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Policy coherence
OECD

The EC has made a systematic attempt to improve policy coherence with development objectives. The "Everything but Arms" initiative is an important example of how further policy coherence is being sought between trade and development policies in the external relations area. There remain several policy coherence challenges, especially where internal EC policies, such as the Common Agricultural Policy and Common Fisheries Policy, come into contact with development policy. New institutional mechanisms have been developed in the EC reform process, and these help to address several coherence challenges. These could be further developed to address more complex issues.

  14 Nov 2002 Click to Access: 
    http://oecd.metastore.ingenta.com/content/4302331ec007.pdf
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  • http://www.keepeek.com/Digital-Asset-Management/oecd/development/organisation-and-management-change_journal_dev-v3-art21-en
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Organisation and management change
OECD

The organisation and management of EC development co-operation is embedded within the broader, and more political, external relations framework. Current reforms include more strategic and streamlined approaches, reorganisation in headquarters, and "deconcentration" of implementation authority to the field. These reforms are more sharply defining the vision, responsibilities, and processes of European aid institutions. It will be a challenge to ensure that these organisational and management reforms are increasingly results-oriented. The transition to this new form of management culture has only begun and will require a longer-term political commitment from European leadership to be successful. To implement this more strategic and developmentally oriented mandate also requires more human resources.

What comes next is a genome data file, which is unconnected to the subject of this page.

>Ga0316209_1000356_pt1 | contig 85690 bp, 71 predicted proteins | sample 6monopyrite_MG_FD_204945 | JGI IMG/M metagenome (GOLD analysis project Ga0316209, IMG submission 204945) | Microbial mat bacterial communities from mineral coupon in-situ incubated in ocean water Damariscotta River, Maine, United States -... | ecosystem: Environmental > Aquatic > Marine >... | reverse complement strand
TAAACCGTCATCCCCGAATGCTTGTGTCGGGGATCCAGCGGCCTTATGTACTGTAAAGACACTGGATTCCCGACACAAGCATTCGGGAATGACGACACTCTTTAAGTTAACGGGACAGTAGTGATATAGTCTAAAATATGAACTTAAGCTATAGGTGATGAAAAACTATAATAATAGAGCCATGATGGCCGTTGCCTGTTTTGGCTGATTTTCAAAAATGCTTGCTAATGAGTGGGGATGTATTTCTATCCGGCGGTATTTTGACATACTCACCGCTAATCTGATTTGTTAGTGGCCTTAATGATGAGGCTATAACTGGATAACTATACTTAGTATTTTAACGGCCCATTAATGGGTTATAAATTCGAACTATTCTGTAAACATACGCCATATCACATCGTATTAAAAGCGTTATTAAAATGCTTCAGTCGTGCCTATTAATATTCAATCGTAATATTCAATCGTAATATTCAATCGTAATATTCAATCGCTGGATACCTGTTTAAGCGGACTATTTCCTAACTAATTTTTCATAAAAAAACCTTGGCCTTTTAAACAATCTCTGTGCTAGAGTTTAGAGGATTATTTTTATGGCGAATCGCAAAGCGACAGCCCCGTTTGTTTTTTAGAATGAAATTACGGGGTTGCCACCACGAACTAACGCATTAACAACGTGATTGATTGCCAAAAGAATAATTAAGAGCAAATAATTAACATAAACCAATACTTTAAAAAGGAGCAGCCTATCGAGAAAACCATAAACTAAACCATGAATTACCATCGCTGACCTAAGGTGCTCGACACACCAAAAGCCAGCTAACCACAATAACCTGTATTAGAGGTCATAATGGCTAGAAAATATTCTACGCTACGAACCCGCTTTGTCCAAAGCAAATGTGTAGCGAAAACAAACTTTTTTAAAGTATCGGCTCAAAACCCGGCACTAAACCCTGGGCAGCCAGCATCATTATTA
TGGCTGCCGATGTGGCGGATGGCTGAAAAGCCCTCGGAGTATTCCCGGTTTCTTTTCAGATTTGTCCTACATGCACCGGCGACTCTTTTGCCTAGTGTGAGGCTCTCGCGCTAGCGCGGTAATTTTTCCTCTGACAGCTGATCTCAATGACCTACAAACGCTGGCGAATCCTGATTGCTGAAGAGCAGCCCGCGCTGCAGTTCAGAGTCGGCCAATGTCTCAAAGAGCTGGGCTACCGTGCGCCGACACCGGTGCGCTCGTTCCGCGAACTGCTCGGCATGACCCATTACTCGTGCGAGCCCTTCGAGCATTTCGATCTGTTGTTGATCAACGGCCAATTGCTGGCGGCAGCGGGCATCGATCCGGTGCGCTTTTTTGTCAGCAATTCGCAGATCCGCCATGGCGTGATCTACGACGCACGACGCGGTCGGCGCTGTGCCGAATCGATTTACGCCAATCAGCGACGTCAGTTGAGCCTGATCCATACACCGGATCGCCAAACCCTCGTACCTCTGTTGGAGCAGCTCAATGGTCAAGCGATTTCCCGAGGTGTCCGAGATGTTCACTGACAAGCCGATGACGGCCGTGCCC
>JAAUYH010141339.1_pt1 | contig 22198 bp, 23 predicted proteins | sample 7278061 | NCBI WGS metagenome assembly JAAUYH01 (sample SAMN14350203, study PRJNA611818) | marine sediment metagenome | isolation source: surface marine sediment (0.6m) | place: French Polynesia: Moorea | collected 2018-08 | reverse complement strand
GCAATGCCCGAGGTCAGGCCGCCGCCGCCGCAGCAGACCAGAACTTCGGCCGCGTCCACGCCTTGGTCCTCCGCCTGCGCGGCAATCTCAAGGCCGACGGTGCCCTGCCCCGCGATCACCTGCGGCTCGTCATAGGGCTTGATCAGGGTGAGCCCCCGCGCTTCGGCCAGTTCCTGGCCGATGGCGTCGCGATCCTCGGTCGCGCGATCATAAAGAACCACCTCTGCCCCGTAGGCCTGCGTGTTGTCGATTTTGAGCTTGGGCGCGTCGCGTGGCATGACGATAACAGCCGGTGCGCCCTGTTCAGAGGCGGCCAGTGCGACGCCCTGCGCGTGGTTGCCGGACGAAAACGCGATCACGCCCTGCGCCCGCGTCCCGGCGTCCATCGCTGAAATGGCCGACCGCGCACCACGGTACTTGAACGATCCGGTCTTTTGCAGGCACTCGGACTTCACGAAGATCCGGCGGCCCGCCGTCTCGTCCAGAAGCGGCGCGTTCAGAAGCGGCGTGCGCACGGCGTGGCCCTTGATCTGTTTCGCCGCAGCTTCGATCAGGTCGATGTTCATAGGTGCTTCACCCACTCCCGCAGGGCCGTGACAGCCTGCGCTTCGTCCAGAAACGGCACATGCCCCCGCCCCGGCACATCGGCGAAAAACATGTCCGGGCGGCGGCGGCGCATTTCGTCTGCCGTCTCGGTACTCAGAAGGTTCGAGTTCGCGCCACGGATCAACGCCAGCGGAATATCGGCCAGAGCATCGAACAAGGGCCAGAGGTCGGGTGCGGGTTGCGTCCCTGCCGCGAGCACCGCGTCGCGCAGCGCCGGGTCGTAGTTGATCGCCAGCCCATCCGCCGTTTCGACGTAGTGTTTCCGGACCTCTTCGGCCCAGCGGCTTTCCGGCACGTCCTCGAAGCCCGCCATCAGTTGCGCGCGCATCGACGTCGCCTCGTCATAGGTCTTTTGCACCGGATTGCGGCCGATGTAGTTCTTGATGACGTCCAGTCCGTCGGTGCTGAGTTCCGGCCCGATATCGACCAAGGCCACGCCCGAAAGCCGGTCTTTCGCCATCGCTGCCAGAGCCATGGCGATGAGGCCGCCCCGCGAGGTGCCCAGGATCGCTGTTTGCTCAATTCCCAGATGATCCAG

14 Nov 2002 Click to Access: 
    http://oecd.metastore.ingenta.com/content/4302331ec008.pdf
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  • http://www.keepeek.com/Digital-Asset-Management/oecd/development/country-ownership-and-operations_journal_dev-v3-art22-en
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Country ownership and operations
OECD

The EC reforms aim to improve operational effectiveness in partner countries. Recent policy emphasis on poverty reduction, host country ownership, the use of CSP and PRSP mechanisms, deconcentration, and results orientation, among other reforms, are now beginning to be systematised in the field. These new directions are at various levels of implementation and already suggest the utility of close Delegation-Headquarters collaboration. Monitoring of system innovations is necessary to adjust to the realities of local implementation. Peer Review feedback suggests that both host country ownership and EC effectiveness would benefit from a further extension of field authority to engage in strategy development and policy dialogue.

  14 Nov 2002 Click to Access: 
    http://oecd.metastore.ingenta.com/content/4302331ec009.pdf
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  • http://www.keepeek.com/Digital-Asset-Management/oecd/development/aid-responses-to-afghanistan_journal_dev-v3-art23-en
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Aid Responses to Afghanistan
OECD

"Aid Responses to Afghanistan: Lessons from Previous Evaluations" was a key background paper prepared by Niels Dabelstein for the DAC Experts’ Meeting on "Afghanistan Reconstruction and Recovery: Seeing Round the Corner" (May 2002, OECD, Paris). It was also discussed at the DAC Senior Level Meeting in December 2001. The DAC Afghanistan meeting provided some useful independent advice to policy makers and practioners by discussing openly the complex, fundamental issues underpinning reconstruction and relief strategies. Participants delved into questions of governance and security, capacity building in government and civil society, and the regional dynamics, such as the role of the war economy; topics that were in keeping with the broader set of priorities identified at the Ministerial Meeting in Tokyo, 21-22 January 2002 and the Implementation Group meeting on 10-11 April 2002.